We have included here the figures that are most useful in differentiating genres, per the average genre values. We can see from the RGB data that Impressionism tends to employ more mid-tone greens (bins 3-6), Realism utilizes more dark reds (bin 2), and Pop Art employs more white (highest bin) than their counterparts. In the Value (brightness) dimension, we see three distinct functions for Impressionism, Pop Art, and Realism. In terms of edge density, we see some further distinctions across genres.

This analysis gives us reason to believe that we can use an ANN to learn the differences between genres and identify the genre based on these extracted features. Because Cubism and Abstract Expressionism are so closely related on each of these dimensions, we expect these genres to pose the greatest challenge in classification.

Topology of our ANN

We utilized K-fold cross-validation for training and testing purposes, which resulted in five sets of about seventy paintings each.

Our learner was implemented in EasyNN, a third-party ANN package. We structured our network as in the figure at right, with a hidden layer of eight nodes, and a single output for each target genre. We trained each fold for 10,000 cycles with a decaying learning rate of 0.7 and a decaying momentum of 0.8.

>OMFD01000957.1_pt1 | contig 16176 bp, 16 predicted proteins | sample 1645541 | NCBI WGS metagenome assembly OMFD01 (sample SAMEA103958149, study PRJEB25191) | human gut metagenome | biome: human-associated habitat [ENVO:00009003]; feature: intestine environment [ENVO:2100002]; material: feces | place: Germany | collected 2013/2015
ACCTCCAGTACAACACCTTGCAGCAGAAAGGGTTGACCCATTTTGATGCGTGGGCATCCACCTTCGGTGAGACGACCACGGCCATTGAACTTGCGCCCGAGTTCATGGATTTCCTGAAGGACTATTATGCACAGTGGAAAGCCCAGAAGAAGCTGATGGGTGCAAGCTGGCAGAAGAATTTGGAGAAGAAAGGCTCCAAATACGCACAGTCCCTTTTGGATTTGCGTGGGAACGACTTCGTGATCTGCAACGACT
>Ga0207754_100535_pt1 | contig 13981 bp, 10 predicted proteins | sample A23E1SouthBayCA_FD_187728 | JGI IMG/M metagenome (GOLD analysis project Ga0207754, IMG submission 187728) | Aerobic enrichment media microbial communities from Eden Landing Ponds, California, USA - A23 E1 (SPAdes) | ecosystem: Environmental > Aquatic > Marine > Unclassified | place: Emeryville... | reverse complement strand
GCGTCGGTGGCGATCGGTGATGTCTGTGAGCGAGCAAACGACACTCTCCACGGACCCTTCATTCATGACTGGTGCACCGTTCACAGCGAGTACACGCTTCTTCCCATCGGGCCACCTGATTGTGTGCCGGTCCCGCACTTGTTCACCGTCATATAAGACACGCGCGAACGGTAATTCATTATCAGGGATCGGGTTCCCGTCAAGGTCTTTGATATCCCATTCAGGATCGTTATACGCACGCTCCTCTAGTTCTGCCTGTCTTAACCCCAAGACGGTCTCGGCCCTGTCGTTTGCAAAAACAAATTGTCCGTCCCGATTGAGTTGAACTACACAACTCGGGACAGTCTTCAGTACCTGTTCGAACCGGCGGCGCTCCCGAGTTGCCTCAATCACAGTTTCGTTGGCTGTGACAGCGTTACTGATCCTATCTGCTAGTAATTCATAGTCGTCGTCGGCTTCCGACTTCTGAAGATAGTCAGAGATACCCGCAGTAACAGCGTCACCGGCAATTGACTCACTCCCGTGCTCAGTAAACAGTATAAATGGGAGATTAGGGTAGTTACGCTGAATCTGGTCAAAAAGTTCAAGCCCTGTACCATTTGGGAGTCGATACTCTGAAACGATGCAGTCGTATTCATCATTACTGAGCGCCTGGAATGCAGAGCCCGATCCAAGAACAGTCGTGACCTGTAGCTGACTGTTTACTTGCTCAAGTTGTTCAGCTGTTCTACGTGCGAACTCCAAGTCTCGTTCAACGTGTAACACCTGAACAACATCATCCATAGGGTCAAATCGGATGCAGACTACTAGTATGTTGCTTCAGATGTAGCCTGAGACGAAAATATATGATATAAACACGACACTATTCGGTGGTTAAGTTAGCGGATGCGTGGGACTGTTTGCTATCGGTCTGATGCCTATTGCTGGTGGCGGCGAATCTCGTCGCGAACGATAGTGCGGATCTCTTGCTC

We trained and tested our data with two separate configurations:

  1. Target Genres = {Abstract Expressionism, Cubism, Impressionism, Pop Art, Realism}
  2. Target Genres = {Impressionism, Pop Art, Realism}
The first configuration is our originally proposed corpus of art; the second configuration we utilize solely to measure our accuracy without the two most challenging data categories.


The most naive classifier would choose Impressionism every time, as Impressionism is our largest target genre, at 97 of 358 data points. This would result in classifying 97/358 = 27% of the examples correctly for scenario (1), and 97/236 = 40% correctly for scenario (2).

Accuracy of testing ANN classification

The overall ANN results are at right. We computed these results by training and testing five times, per our K-fold cross-validation strategy, above. We then computed the accuracy overall, and on a per-genre basis.

We see that the ANN overall accuracy was 55%, which outperformed the most naive classification strategy, as discussed above, by two-fold. We also find that the conclusions from our data analysis were accurate - Abstract Expressionism and Cubism are the most difficult to classify.

In our simplified three-genre scenario, the learner performed at 71% accuracy overall, which outperforms the naive classifier at 40% accuracy. Moreover, the Pop Art accuracy rose to 88% accuracy.

Our ANN classifier performed at 55% accuracy for five artistic genres and 71% accuracy for three artistic genres, based on brightness, edge density, and Gabor filter encoding. As such, the ANN learner outperforms a naive pick-the-most-probable-classifier strategy by about two-fold. Though the results demonstrate that a machine can indeed differentiate painting genres to some degree, it is highly possible that extracting more features from these paintings (i.e. geometric analysis, line curvature) could prove fruitful and improve upon this classification system. For further suggestions and discussion, see our final report.
Final Report

Please find our final report here.